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Two of my ancestors left two different part of Germany in the 1870s (Baden and Wurttemberg, which were at the time separate). They went first to Switzerland (La Chaux de Fonds) in 1874 where they met and funded a family. My grandmother told me they left Germany because of the Franco-German war, however I cannot by any extant imagine why they "fled" : Germany had won the war so there was absolutely no reason to flee, especially not 3 years after peace was established again.

They were probably still in phase with the German government as they had a legal foreign status, and information about their wedding in Switzerland was transmitted to German authorities (or at least it is written that it was).

I cannot really imagine that they left Germany for a reason other than economical, or maybe emotional. Or maybe they disliked Prussia or the new German Empire's government so much they'd rather leave their countries rather than having them overthrow by Prussia ? I really am puzzled about their reasons for leaving.

Their occupations were tailor and cutter respectively, the dad was catholic and the mom protestant.

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    What was your ancestor's occupation? How sure are you that they left Baden and Wurttemberg "just" before they married? Were there other family members (parents or siblings) also in Switzerland? What was their religion? (Many splinter churches arose around this time, both as new movements and as reaction to changes in established churches). – bgwiehle Sep 22 '15 at 17:15
  • @bgwiehle I do not know when they left, I just know when they arrived, and they married less than one year after arrival. My great-great grandmother was born only one month after their arrival (yep, before they wed - I have no idea if the dad is the real dad). I do not have any proof of any other family members in Switzerland, however their wedding witnesses were both German too and both also working in the clothes industry. The mom was protestant and the dad catholic (although I do not know how faithful they were). – Bregalad Sep 22 '15 at 18:58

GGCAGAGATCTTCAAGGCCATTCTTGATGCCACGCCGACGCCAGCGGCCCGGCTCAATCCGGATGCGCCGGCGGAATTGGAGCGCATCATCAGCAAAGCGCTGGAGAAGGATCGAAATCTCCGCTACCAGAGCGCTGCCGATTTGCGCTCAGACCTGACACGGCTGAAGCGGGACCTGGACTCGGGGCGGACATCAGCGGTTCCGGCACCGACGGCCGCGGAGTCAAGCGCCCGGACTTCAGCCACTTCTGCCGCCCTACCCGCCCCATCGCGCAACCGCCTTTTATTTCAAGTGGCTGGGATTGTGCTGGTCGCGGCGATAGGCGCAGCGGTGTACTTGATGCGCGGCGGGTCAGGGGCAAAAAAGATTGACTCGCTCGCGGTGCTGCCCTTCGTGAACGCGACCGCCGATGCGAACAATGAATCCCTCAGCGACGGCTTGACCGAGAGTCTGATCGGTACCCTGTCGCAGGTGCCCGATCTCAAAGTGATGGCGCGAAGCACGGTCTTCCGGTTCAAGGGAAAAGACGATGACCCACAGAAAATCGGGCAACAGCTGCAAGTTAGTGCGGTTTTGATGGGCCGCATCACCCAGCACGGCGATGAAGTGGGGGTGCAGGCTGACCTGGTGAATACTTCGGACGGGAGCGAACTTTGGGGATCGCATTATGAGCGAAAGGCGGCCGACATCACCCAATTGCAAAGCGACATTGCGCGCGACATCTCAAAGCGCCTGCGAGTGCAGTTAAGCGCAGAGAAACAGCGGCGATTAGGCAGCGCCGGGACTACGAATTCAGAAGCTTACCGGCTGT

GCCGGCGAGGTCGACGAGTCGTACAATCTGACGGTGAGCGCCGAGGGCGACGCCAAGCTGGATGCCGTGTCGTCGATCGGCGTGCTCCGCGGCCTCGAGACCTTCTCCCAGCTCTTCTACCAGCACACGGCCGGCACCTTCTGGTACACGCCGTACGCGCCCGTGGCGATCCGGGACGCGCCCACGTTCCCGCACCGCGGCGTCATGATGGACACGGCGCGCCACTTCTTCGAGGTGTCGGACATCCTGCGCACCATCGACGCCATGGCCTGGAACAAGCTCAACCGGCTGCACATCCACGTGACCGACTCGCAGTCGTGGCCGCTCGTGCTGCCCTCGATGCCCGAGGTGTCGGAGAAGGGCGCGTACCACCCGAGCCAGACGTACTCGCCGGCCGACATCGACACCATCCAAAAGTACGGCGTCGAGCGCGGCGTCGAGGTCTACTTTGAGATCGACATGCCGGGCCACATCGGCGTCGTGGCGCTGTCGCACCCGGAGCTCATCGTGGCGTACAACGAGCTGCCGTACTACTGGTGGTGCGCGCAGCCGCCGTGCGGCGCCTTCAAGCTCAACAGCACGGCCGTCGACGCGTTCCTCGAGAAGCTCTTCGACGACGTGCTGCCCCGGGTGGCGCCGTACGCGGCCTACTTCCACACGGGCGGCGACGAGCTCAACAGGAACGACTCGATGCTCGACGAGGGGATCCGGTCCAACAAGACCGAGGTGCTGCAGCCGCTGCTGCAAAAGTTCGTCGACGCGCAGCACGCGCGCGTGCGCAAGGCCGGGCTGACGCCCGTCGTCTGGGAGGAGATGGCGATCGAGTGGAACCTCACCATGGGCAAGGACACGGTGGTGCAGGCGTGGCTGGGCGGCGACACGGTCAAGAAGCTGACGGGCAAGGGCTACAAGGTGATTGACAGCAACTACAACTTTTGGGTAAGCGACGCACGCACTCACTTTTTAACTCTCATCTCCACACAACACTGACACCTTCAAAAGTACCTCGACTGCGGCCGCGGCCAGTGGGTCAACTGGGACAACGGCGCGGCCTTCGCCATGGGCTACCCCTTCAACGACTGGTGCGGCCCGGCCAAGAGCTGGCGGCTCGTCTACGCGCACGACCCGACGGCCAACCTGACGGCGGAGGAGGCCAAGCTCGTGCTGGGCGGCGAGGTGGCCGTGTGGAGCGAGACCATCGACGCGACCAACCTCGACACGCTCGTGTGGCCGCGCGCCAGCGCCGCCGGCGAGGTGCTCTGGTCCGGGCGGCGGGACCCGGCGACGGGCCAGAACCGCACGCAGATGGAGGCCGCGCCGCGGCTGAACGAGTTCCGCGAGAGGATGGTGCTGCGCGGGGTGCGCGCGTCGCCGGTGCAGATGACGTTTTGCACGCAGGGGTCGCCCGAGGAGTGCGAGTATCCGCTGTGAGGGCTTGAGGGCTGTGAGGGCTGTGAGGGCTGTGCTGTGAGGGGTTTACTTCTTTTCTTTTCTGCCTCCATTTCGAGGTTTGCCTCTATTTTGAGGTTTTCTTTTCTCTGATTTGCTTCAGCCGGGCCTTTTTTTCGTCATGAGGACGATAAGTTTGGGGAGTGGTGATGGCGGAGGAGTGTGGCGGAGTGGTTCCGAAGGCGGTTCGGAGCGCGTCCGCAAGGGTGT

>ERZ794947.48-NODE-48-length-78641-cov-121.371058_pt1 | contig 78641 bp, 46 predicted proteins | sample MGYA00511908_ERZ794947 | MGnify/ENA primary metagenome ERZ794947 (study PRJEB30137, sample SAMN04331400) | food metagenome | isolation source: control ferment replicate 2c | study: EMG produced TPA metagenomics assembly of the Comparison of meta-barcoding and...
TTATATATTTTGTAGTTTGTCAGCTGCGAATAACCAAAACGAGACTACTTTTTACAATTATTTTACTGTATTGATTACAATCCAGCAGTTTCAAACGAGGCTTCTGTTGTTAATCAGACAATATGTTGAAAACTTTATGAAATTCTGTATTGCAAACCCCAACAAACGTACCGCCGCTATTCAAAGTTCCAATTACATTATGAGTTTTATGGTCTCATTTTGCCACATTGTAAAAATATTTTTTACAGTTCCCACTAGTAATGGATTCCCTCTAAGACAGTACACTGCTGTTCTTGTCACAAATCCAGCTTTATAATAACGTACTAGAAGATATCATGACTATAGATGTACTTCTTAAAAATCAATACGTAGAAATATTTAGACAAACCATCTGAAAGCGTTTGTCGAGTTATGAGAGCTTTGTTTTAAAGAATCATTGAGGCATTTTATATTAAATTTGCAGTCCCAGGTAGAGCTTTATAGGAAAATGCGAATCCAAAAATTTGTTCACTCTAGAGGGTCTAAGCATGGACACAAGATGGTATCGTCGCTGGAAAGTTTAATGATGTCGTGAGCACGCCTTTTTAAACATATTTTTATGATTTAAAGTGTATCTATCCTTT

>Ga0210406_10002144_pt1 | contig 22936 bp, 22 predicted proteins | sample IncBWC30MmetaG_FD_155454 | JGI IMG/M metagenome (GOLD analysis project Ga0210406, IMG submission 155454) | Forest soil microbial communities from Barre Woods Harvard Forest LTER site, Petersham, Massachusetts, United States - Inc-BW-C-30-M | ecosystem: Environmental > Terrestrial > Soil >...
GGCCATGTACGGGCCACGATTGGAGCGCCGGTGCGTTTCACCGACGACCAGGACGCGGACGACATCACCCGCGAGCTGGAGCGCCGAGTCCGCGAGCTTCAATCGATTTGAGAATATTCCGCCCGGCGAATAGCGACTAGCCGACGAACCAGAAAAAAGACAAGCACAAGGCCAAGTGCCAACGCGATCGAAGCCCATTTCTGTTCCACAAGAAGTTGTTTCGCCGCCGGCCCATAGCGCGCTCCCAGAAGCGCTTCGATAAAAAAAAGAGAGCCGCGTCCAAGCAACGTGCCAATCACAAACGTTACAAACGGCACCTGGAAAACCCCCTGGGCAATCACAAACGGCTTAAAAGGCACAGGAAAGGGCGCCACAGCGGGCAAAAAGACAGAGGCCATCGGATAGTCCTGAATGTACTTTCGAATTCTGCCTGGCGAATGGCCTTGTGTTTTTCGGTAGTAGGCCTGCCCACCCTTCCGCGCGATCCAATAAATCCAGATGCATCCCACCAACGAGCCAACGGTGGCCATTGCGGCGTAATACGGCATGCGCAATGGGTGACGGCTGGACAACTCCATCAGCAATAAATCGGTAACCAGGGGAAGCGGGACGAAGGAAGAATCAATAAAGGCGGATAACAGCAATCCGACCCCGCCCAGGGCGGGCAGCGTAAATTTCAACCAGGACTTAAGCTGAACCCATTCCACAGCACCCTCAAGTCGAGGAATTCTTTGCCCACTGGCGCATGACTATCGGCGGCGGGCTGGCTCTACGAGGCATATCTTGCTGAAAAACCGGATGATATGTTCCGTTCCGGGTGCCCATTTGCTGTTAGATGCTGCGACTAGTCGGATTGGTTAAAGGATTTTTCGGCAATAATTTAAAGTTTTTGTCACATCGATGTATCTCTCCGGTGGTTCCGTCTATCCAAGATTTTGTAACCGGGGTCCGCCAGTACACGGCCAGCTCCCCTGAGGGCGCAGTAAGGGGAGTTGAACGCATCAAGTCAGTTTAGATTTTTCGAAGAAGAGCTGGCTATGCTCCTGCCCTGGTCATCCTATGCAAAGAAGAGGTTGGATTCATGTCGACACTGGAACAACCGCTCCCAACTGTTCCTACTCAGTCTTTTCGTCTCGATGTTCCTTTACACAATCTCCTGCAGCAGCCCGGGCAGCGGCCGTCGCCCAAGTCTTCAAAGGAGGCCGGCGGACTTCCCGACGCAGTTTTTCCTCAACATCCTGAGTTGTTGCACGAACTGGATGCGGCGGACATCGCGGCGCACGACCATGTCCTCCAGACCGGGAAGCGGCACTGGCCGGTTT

• Actually I do not know their actual arrival dates, just when they were recorded as foreigners by the authorities of the Canton of Neuchâtel. We could imagine that they arrived before. – Bregalad Sep 22 '15 at 19:05
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Germany unified in 1871 after the Franco-German war. But for some Germans, the definition of nation did not include pluralism, and Catholics in particular came under scrutiny; some Germans, and especially Bismarck, feared that the Catholics' connection to the papacy might make them less loyal to the nation. Several laws were passed from 1871-1876 putting the government in charge of choosing and educating priests, and how Catholic children were to be educated.

https://en.wikipedia.org/wiki/Kulturkampf

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  • Yeah but my catholic great-great-grandfather left to a protestant country and married a protestant woman, so I can conclude he did probably not fled because he was so proud to be catholic that he left the country - He'd went to France or Austria or a catholic Swiss Canton if that was the case. – Bregalad Oct 6 '15 at 8:33
  • He didn't need to be a "proud" Catholic to be treated unjustly. – Rusty Erpenbeck Oct 7 '15 at 4:06
  • What do you mean exactly by "treated unjustly" ? The majority of southern germans were catholic, and the majority of them didn't leave, or else the area would have become only ghost town and villages :) If being catholic was such an issue it would have been simpler to convert to protestantism without moving rather than move to a protestant country, marry a protestant woman and rise protestant children. – Bregalad Oct 7 '15 at 7:54

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